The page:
Saturday, 15 December 2018

Iceland Naturally “Christmas is Coming” but be on the look out for the Yule Lads!

Get in the holiday spirit with Iceland Naturally, North America’s leading source for all things Icelandic, by enjoying a spirited reading of the original tale of the Icelandic Yule Lads! The “Christmas is Coming” story, written by the beloved Icelandic poet Jóhannes úr Kötlum, details the arrival of the 13 Yule Lads, or Jólasveinar, mythical creatures who bring gifts and mischief to Icelandic homes during the holiday season.

Watch Iceland Naturally’s video about the famed Icelandic Yule Lads, 13 mythical creatures
that bring gifts and a little mischief - around the holidays. 



Watch the full reading of “Christmas is Coming” here.
Copyright: English translation by Hallberg Hallmundsson © 2018 Árni Blandon. Yule lads illustrations by Tryggvi Magnússon ©.
The unique reading of “Christmas is Coming” by Icelandic actress Erla Skúladóttir in the Árbær Open Air Museum in Reykjavik, is bound to get you in the holiday spirit.
Iceland’s Yule Lads are a staple in the country’s rich historic folklore. It’s believed that during each of the 13 nights leading up to Christmas, one Yule Lad comes down from the mountains to bring children gifts or candy - and sometimes play a few pranks. The Yule Lads each have some pretty unique characteristics, like Skyr Gobbler, who loves traditional Icelandic skyr (like Icelandic Provisions!), and Sausage Swiper, who may take a few of your Christmas meats when he visits.
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Be sure to keep an eye out for the Yule Lads arriving on the following dates!


  • December 12 - Sheep-Cote Clod - A true animal lover, he likes to play with and pester the yews in the farmers' sheep sheds.
  • December 13 - Gully Gawk - When he’s not running around Iceland’s majestic gullies, you can find him sneaking into the cowshed and slurping the foam off the milk in the buckets.
  • December 14 - Stubby - He might be small, but his short size doesn't stop him from snatching bits of food left in pots and pans!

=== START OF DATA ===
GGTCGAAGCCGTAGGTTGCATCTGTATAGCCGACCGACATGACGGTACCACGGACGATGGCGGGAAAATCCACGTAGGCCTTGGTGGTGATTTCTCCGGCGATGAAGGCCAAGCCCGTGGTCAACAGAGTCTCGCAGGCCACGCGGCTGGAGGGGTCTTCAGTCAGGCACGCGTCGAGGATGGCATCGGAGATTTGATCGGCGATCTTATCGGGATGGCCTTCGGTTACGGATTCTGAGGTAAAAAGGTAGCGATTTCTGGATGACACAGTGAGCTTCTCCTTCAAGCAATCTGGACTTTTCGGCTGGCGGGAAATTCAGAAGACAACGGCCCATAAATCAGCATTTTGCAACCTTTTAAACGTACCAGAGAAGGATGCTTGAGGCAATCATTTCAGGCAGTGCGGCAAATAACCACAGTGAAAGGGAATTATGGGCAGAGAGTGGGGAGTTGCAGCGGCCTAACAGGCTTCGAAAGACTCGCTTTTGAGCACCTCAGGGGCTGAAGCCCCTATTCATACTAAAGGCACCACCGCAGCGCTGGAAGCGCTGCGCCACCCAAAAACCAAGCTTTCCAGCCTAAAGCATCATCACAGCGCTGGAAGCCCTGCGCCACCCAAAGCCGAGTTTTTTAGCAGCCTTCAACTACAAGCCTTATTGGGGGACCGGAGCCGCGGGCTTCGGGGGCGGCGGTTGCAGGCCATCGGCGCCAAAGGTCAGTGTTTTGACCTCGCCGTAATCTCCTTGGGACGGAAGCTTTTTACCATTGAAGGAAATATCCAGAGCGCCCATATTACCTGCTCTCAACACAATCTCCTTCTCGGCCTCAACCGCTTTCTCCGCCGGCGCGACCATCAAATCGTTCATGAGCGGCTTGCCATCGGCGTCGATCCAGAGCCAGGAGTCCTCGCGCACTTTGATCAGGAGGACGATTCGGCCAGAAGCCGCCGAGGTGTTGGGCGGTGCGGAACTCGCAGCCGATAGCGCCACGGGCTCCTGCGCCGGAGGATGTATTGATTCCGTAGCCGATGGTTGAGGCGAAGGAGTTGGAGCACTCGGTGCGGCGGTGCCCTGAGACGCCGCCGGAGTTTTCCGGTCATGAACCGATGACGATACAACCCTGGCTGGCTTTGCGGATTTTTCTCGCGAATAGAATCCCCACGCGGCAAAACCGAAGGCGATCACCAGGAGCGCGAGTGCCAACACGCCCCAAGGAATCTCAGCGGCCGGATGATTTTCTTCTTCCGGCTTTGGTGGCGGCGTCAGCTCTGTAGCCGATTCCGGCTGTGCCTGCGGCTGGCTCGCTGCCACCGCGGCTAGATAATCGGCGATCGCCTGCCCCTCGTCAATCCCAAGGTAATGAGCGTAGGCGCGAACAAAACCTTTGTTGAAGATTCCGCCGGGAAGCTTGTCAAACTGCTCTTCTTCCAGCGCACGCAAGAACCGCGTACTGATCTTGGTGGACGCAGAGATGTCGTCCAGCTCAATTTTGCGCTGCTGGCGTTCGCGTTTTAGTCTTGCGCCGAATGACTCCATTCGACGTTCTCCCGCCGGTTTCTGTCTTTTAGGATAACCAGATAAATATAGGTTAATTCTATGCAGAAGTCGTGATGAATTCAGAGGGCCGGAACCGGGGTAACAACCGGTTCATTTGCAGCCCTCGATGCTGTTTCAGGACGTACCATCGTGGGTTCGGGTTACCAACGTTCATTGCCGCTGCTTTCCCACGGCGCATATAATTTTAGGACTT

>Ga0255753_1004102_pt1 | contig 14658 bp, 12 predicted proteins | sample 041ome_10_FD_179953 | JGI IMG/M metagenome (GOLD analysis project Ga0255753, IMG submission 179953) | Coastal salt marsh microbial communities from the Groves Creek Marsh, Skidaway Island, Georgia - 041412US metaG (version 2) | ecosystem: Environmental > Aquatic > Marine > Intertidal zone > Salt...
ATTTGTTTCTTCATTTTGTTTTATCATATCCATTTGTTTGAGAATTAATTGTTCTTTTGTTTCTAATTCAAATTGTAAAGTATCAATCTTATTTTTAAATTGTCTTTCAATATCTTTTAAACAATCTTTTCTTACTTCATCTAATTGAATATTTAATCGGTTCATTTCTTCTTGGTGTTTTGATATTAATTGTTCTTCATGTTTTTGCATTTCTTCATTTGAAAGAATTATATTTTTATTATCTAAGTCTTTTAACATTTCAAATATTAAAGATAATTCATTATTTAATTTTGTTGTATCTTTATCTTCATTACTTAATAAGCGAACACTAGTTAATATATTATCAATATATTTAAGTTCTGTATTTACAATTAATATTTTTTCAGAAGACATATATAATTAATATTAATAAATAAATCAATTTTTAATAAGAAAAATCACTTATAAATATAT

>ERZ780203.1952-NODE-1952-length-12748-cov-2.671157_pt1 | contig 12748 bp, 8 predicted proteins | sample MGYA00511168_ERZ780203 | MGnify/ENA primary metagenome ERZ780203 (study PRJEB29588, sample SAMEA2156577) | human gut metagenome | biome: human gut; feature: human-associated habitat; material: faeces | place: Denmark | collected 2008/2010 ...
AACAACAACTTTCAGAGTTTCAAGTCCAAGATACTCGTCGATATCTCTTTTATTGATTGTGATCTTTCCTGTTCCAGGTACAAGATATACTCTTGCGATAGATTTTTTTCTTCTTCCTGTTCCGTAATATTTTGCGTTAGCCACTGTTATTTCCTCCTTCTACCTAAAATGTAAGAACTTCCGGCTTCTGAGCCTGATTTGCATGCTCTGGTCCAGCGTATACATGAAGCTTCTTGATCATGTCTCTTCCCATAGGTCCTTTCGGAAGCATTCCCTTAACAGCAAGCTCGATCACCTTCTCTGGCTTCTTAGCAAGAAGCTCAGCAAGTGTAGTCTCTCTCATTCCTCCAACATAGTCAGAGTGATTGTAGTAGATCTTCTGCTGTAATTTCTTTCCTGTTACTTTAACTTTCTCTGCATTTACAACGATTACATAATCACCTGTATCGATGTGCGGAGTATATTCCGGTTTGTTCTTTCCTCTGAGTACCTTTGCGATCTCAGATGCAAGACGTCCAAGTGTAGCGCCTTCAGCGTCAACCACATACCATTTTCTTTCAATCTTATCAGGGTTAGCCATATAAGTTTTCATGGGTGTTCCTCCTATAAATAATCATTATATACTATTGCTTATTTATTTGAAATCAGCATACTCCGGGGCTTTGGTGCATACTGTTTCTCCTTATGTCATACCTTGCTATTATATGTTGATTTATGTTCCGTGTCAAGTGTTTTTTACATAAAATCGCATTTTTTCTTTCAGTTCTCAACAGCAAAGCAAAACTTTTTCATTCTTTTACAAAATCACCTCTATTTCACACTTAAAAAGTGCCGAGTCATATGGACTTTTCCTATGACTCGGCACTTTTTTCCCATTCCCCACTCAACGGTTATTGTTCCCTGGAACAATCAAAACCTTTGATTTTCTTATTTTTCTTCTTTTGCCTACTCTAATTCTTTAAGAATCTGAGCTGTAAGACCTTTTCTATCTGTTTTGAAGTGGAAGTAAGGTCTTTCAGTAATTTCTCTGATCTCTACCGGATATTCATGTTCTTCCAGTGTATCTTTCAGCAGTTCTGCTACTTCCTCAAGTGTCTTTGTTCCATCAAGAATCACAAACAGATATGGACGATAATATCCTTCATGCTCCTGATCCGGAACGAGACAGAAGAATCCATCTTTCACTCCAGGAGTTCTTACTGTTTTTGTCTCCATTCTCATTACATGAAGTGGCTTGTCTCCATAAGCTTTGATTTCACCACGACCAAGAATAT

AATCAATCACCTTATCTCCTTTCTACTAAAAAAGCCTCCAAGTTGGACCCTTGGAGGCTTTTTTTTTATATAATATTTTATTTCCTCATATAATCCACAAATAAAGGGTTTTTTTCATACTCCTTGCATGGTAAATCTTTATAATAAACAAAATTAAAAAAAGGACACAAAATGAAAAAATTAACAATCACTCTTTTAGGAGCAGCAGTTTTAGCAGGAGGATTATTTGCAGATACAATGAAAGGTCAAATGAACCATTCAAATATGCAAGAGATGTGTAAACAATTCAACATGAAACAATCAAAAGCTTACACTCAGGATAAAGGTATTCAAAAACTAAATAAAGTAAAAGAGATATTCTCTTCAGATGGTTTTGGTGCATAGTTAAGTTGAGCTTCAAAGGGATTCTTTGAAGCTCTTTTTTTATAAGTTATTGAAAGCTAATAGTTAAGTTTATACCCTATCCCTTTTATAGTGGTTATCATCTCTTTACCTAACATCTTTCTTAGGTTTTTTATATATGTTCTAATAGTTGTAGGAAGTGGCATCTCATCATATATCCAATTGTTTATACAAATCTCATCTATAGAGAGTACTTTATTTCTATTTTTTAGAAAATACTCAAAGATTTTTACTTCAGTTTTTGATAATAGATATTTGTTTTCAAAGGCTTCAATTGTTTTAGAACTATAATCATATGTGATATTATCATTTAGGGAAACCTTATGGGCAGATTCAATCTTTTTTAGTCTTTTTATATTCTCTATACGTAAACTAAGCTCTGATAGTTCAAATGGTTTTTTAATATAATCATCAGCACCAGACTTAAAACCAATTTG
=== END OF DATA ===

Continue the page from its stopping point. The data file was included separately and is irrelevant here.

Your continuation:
• December 15 - Spoon-Licker - He loves to sneak into the houses and lick the wooden spoons used to scrape the pots.
  • December 16 - Pot-Scraper - Also sometimes called Pot-Licker, he waits patiently to snatch away the unwashed pots to lick the leftover food from the insides!
  • December 17 - Bowl-Licker - In the past, Icelanders ate from wooden bowls that they sometimes kept under the bed. Bowl-Licker would hide under the bed, and if someone put their bowl down, he grabbed it and licked it clean!
  • December 18 - Door-Slammer - He always makes a lot of noise when he walks around, slamming doors and causing a ruckus.
  • December 19 - Skyr-Gobbler - His favourite treat is an Icelandic dairy product called skyr, which is similar to yoghurt. Watch out, or he’ll sneak into your pantry and gobble up all the skyr out of the skyr tub!
  • December 20 - Sausage-Swiper - Few possess the insatiable appetite for sausages as this Yule Lad does!
  • December 21 - Window-Peeper - This Lad is not as greedy as some of his brothers; he just likes to peep through the windows and sneak a peek at all the Christmas presents!
  • December 22 - Doorway-Sniffer - Easily recognized by his big nose, Doorway-Sniffer loves the smell of the cakes and lace bread that are prepared in Iceland around the holidays. He is often guilty of stealing these delicious treats from the kitchen.
  • December 23 - Meat-Hook - He loves all kinds of meat. In the old days, Meat-Hook would lower a long stick through the chimney and snag a smoked leg of lamb hanging from the rafters!
  • December 24 - Candle-Stealer - In the old days, candles were the brightest lights available to the Icelandic people. They were so rare and precious that children longed to have their own candle for Christmas, and poor Candle-Stealer also longed for a candle and would try to steal them for himself!
Which Icelandic Yule Lad Are You Most Like? Take Iceland Naturally’s quiz to find out! After you’ve finished the quiz, fill out the entry form for a chance to win your very own copy of the “Christmas is Coming” book as well as other Icelandic goodies!
The holidays are a very special time in Iceland, and the locals have so many unique traditions, like decorating homes, storefronts and city streets with lights, or jólaljós, to light the darkness of winter. You can learn more about all of Iceland’s Christmas traditions at www.IcelandNaturally.com and with Iceland Naturally’s Digital Advent Calendar.




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